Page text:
Dinner on Sticks – Horon Restaurant
Posted by Shannon on 11/08/2011
Last summer, Steve and I ate dinner at Horon. The restaurant is small, nondescript and trends strongly towards Japanese…in its clientele, menu language, wait staff and even the daily special menu items posted on the wall, written on printer paper in Hiragana and Kanji. Horon is a kushiage-style restaurant. Unlike yakitori-style cuisine, which is skewered and grilled, kushiage is skewered and deep-fried. Each and every meat and vegetable option. Menu time. The first side was the omakase (set menu/chef’s choice).
So let’s try that again, on the other side of the sheet this time. The majority of the items we ordered were from a small paper sheet, pretty similar to the sheets you see at sushi bars. They are $1 to $3.
This particular night was a Friday night. That means two things in the Foodie Photographer’s world. Date night and some type of adult drink to celebrate the work week’s conclusion. Check one and check two! That night’s drink of choice was a Sapporo pitcher for two.
We took a while to order because there was so much visual stimulation to distract us (me). The palpably awkward conversation two seats down from the L-shaped counter, where a couple stumbled through their first date convo. Also, the chefs’ and servers’ banter back and forth in Japanese, first to announce the newest order, then second to confirm the items before almost immediately placing new skewers on the open grill in front of us. Then there were the gaggle of younger Japanese friends ordering round after round of kushiage selections and downing the same Sapporo pitchers as we were. A bit of childish laughter escaped as I read one of the few English signs on the wall, then registered the intent of their word “vegitables”.
My appetizer selection was meibutsu tezukuri nameraka tofu.
House-made tofu with sea urchin (uni) and green onion on top. The uni was firmer than most nigiri renditions you’d find during a meal of sushi. I enjoyed the contrast it created next to the custard-like third layer of tofu.
The floating uni looked like a little sea bream on top of the ocean water, the tofu like the sand below it.
The layers of this small yet masterfully intricate dish seemed as if its chef created this in jest of the plastic, hermetically-sealed packaging we see in stores for the extra firm, firm and soft tofu. The ones in the refrigerated section with their blue, green and red color-coded labels. The bottom layer of homemade tofu had a Greek yogurt consistency w/ a bit earthier of a flavor than mass-manufactured soft-texture tofu purchased at Marukai or another Asian market.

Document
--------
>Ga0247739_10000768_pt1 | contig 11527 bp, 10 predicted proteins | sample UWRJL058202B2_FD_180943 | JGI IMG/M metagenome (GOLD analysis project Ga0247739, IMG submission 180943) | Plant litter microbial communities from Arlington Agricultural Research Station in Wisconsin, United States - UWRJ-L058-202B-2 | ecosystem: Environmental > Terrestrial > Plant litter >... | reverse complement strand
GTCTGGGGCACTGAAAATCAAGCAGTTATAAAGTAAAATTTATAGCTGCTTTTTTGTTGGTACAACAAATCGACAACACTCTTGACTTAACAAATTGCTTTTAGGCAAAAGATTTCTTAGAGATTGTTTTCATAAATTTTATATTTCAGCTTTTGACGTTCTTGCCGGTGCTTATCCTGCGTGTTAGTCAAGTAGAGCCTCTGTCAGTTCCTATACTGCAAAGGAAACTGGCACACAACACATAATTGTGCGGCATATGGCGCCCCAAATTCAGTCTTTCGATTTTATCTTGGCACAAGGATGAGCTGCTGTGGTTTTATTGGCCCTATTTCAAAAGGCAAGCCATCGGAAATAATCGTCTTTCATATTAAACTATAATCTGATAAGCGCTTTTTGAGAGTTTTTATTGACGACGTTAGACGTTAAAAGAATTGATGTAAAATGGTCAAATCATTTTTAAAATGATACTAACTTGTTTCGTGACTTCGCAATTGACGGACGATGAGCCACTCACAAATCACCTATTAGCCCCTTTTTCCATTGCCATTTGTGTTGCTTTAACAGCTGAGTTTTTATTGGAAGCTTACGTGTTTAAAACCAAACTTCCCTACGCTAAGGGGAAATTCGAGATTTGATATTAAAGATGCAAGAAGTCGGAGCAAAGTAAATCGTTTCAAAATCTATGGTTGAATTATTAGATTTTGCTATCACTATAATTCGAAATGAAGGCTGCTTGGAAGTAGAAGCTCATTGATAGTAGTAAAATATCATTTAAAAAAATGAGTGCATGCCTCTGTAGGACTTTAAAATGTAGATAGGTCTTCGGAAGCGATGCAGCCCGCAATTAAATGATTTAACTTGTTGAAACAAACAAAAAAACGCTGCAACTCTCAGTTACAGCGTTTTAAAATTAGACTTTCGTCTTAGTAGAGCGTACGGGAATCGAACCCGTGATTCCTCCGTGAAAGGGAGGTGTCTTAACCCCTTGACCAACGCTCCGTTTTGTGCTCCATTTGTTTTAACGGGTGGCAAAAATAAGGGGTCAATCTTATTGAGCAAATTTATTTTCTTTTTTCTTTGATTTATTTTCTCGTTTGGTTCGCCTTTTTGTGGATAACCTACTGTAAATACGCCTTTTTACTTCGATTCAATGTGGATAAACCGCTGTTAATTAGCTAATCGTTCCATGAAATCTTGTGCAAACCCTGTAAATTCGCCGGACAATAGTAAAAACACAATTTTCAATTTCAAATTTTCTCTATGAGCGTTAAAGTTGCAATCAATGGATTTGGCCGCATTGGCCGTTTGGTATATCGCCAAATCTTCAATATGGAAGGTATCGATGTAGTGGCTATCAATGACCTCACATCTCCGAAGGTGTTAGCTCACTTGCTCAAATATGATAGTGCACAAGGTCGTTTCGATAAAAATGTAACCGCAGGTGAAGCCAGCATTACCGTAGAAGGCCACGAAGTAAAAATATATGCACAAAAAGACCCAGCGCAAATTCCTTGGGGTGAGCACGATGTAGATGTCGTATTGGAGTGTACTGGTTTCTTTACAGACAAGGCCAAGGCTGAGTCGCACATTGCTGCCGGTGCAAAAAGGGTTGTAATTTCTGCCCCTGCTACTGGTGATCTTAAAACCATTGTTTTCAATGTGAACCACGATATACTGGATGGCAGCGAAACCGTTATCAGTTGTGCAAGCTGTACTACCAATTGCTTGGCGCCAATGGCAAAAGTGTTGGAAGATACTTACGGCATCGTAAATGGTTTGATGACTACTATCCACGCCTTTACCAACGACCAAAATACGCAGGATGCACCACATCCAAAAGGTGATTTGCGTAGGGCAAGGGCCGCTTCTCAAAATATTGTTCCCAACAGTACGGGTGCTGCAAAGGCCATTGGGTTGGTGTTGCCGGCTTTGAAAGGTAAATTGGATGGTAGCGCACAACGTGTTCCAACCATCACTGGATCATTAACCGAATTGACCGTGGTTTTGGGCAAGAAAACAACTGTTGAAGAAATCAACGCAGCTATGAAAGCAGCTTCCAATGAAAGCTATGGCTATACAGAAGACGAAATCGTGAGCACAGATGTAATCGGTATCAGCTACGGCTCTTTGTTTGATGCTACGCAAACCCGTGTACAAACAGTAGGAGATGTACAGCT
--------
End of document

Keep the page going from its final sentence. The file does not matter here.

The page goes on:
We’d waited about 15 minutes for our table, and tacking on the wait between ordering and our first dish…it was a good thing my boyfriend ordered a sturdy first course of tonkatsu ramen (above) because while the beer was managing to influence our merriment, it was doing little to alleviate our hunger. The bowls kind of look like Goldilocks and the Three Bears variations.
His soup had a deadly delicious pork broth that had a depth of flavor my eyes went wide for upon my first spoonful taste. I’ve had many a tonkatsu dish, this broth was the richest I’ve had.
Horon’s first bamboo tray presented skewers of whole shrimp, chicken, and bacon wrapped asparagus.
A few things are “obvi” in life. One of which clearly being that the profile of a golden fried asparagus spear, sheathed in bacon, equates to a happy smile. The vegetable was piping hot, blessed in salty bacon flavor, finished off w/ a double crisp that came from the snap of the asparagus and the crunch coating.
Round two was karage, beef intestine, chicken liver, and other meats. As we dug in, we couldn’t help but overhear the discussion two seats down from us had shifted to project schedules, technical specifications and assets. Project management talk… I can’t escape it even in a Japanese restaurant in Torrance. They could file their conversation under “my date is less interesting than yours”😉.
The main entrée we ordered was Pork Three Ways. Ramen had calmed the hunger-fury in my boyfriend’s stomach, but the spacing of a few smaller eats in between gave it time to return. He’s unquestionably carnivorous.
When I said, “Ok, one pic real quick” he said evenly and calmly, “You have seconds to take that picture, 3…2…” I credit my steady hand and responsive iPhone HDR camera for managing the shot above! Sliced pork, pork belly and a rib. Each had a distinct characteristic…dry smoked flavor, a crispy layer of fat that quickly dissolved into a buttery texture, and a patiently executed rib that retained moisture and fall-off-the-bone ability. Shortly after, the Kobe tataki arrived.